Sara Corbett wrote a long article for the New York Times Magazine about the publication of Carl Jung's Liber Novus, "New Book," better known as his "Red Book." The Times also provides a photographic sample of its handwritten pages including many full-page paintings by Jung of what Corbett calls
a kind of phantasmagoric morality play, driven by Jung’s own wish not just to chart a course out of the mangrove swamp of his inner world but also to take some of its riches with him.
Jung wrote and illustrated the book by hand over a sixteen-year period to record his dreams, active imaginations and self-induced hallucinations. These experiences became the basis for much of his later theorizing about myths, dreams, and the unconscious.
Jung never published the book and his family refused to publish it or even let very many people see it. Corbett's description of the book's history presents a detailed case study of the three dimensions of an important text and their social consequences.
The book itself is beautiful and imposing, as an iconic book should be:
There sunbathing under the [photographer's] lights, sat Carl Jung’s Red Book, splayed open to Page 37. One side of the open page showed an intricate mosaic painting of a giant holding an ax, surrounded by winged serpents and crocodiles. The other side was filled with a cramped German calligraphy that seemed at once controlled and also, just given the number of words on the page, created the impression of something written feverishly, cathartically.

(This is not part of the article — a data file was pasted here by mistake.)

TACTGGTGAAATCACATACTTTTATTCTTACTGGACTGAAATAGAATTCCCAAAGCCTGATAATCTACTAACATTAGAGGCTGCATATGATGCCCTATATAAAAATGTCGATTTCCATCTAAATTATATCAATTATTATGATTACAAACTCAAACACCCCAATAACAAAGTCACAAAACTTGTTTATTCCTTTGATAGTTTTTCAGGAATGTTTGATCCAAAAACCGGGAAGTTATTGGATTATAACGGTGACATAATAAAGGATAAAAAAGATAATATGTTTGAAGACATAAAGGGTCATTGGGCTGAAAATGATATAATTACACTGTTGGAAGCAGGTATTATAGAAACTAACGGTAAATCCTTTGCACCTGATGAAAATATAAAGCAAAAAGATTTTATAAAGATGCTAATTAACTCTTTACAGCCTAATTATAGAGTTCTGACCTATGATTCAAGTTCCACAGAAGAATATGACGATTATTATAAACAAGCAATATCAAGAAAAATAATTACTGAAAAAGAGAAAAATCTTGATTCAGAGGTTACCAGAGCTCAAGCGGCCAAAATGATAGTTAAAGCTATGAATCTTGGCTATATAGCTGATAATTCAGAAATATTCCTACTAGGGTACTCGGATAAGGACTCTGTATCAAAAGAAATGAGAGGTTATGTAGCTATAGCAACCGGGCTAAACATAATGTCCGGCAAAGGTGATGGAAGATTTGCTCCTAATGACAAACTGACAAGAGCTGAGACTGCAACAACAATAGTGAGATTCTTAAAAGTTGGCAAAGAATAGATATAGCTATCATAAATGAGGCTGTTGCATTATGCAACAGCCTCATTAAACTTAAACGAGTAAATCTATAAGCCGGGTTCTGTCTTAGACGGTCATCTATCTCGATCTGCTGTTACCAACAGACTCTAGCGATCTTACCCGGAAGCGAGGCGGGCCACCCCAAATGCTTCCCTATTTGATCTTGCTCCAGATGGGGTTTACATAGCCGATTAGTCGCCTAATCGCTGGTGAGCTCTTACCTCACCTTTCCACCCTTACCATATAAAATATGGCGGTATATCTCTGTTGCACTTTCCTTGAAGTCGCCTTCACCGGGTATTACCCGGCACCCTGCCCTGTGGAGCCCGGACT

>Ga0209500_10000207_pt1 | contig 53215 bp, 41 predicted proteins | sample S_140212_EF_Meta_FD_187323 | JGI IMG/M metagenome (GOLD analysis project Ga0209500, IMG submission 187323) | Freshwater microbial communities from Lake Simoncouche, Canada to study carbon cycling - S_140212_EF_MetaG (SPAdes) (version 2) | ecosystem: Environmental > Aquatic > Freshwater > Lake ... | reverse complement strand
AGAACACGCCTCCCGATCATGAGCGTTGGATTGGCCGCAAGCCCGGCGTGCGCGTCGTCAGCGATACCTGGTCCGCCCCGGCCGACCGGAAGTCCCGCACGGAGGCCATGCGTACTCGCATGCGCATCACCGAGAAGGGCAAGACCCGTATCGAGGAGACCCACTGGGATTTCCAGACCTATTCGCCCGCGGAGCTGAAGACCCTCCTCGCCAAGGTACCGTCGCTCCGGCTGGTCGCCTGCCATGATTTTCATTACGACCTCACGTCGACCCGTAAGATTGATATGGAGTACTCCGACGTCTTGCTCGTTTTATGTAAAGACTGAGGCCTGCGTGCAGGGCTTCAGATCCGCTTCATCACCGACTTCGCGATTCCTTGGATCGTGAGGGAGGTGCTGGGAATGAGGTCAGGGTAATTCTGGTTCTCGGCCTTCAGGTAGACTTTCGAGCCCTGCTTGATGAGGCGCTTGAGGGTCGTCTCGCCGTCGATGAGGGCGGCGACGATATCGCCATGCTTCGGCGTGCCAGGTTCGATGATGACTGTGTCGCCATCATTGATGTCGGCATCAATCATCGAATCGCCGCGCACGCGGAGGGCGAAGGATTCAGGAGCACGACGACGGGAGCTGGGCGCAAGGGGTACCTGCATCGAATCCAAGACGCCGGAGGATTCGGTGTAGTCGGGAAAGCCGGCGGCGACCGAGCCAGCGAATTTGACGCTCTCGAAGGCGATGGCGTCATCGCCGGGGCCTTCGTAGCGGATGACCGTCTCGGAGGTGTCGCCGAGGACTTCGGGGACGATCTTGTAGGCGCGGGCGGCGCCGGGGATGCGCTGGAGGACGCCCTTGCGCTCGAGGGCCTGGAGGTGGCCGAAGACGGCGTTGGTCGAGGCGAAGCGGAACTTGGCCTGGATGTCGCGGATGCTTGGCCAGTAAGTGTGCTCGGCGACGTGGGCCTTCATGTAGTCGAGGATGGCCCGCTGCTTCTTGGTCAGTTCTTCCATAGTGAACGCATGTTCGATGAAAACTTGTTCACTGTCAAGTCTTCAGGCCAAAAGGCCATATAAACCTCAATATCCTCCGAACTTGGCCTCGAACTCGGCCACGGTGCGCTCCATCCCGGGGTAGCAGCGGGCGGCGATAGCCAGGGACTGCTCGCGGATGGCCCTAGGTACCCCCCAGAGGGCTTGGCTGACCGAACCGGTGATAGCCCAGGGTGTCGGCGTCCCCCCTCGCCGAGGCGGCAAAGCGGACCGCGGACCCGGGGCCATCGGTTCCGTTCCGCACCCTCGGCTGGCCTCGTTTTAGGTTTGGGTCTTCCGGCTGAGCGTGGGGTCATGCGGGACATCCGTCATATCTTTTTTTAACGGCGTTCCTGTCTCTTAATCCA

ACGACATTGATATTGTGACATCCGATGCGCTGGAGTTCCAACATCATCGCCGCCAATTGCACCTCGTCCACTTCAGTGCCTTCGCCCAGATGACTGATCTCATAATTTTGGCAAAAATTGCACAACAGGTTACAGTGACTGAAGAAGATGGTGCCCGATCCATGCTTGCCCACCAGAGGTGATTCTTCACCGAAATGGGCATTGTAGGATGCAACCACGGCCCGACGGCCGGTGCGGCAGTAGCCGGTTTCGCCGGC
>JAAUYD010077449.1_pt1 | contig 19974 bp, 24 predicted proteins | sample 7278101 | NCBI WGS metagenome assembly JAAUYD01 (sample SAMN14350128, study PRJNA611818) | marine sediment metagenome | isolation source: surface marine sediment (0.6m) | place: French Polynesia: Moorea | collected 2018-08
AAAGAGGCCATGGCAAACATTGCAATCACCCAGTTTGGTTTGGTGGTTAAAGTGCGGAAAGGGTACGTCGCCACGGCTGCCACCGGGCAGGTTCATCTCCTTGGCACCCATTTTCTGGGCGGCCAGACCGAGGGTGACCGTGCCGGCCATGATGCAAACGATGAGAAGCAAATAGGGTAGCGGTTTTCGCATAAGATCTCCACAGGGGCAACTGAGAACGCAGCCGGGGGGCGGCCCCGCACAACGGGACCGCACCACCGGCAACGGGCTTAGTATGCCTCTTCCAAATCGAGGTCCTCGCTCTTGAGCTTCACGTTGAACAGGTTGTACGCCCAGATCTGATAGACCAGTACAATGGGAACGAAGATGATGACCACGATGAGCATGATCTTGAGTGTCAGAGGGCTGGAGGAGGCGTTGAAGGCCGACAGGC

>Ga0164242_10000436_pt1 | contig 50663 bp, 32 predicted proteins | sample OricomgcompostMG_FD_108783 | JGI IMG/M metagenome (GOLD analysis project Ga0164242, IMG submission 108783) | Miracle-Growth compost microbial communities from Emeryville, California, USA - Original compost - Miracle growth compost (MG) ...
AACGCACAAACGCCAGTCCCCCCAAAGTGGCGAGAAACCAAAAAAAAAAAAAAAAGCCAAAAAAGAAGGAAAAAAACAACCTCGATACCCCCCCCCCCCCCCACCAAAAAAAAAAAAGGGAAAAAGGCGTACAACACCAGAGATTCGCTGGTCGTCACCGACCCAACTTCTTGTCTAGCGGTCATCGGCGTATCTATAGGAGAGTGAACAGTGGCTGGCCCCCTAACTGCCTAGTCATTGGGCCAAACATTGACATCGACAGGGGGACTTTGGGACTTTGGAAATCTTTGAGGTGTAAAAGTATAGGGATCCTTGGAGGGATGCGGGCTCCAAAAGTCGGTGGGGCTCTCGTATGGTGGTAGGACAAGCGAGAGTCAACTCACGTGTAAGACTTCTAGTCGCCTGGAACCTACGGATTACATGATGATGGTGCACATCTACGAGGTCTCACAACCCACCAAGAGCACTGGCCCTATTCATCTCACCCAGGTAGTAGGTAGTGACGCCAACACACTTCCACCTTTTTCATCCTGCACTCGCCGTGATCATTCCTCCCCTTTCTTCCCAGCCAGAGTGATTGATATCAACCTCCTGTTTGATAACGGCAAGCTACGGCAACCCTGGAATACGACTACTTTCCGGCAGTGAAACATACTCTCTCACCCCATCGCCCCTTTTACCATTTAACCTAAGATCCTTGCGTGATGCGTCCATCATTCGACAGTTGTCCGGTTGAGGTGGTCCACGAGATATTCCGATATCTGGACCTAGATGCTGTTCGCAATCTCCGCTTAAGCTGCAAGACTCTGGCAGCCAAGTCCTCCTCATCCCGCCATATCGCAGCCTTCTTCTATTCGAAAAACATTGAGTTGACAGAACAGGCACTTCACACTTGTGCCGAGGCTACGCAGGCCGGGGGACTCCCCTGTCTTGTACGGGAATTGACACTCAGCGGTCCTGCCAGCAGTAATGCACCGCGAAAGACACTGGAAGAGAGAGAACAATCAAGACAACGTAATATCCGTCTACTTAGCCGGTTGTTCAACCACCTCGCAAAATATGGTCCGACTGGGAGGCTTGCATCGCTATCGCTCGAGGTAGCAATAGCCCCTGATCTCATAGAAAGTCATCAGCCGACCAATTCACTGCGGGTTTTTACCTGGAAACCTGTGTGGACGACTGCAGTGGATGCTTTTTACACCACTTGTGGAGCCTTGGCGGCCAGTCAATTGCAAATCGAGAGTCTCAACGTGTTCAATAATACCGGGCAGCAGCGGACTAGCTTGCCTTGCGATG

... The Red Book had an undeniable beauty. Its colors seemed almost to pulse, its writing almost to crawl.
Here we find a paradigmatic description of an iconic book, even a relic book. Its iconic status derives from its impressive physical appearance and one-of-a-kind nature, but also from legendary stories about its origins (what Dori Parmenter calls "the myth of the book"). That iconic/relic status precedes and lays the basis for its inspirational reading (performance) and semantic significance.
[Jungian analyst Stephen Martin] added “It gives me goose bumps just thinking about it.” He had at that point yet to lay eyes on the book, but for him that made it all the more tantalizing. His hope was that the Red Book would “reinvigorate” Jungian psychology, or at the very least bring himself personally closer to Jung. “Will I understand it?” he said. “Probably not. Will it disappoint? Probably. Will it inspire? How could it not?” He paused a moment, seeming to think it through. “I want to be transformed by it,” he said finally. “That’s all there is.”
Jung himself seems to have recognized the iconic power of textuality. One of his clients recorded his advice on how to process her inner life:
“I should advise you to put it all down as beautifully as you can — in some beautifully bound book,” Jung instructed. “It will seem as if you were making the visions banal — but then you need to do that — then you are freed from the power of them. . . . Then when these things are in some precious book you can go to the book & turn over the pages & for you it will be your church — your cathedral — the silent places of your spirit where you will find renewal. If anyone tells you that it is morbid or neurotic and you listen to them — then you will lose your soul — for in that book is your soul.”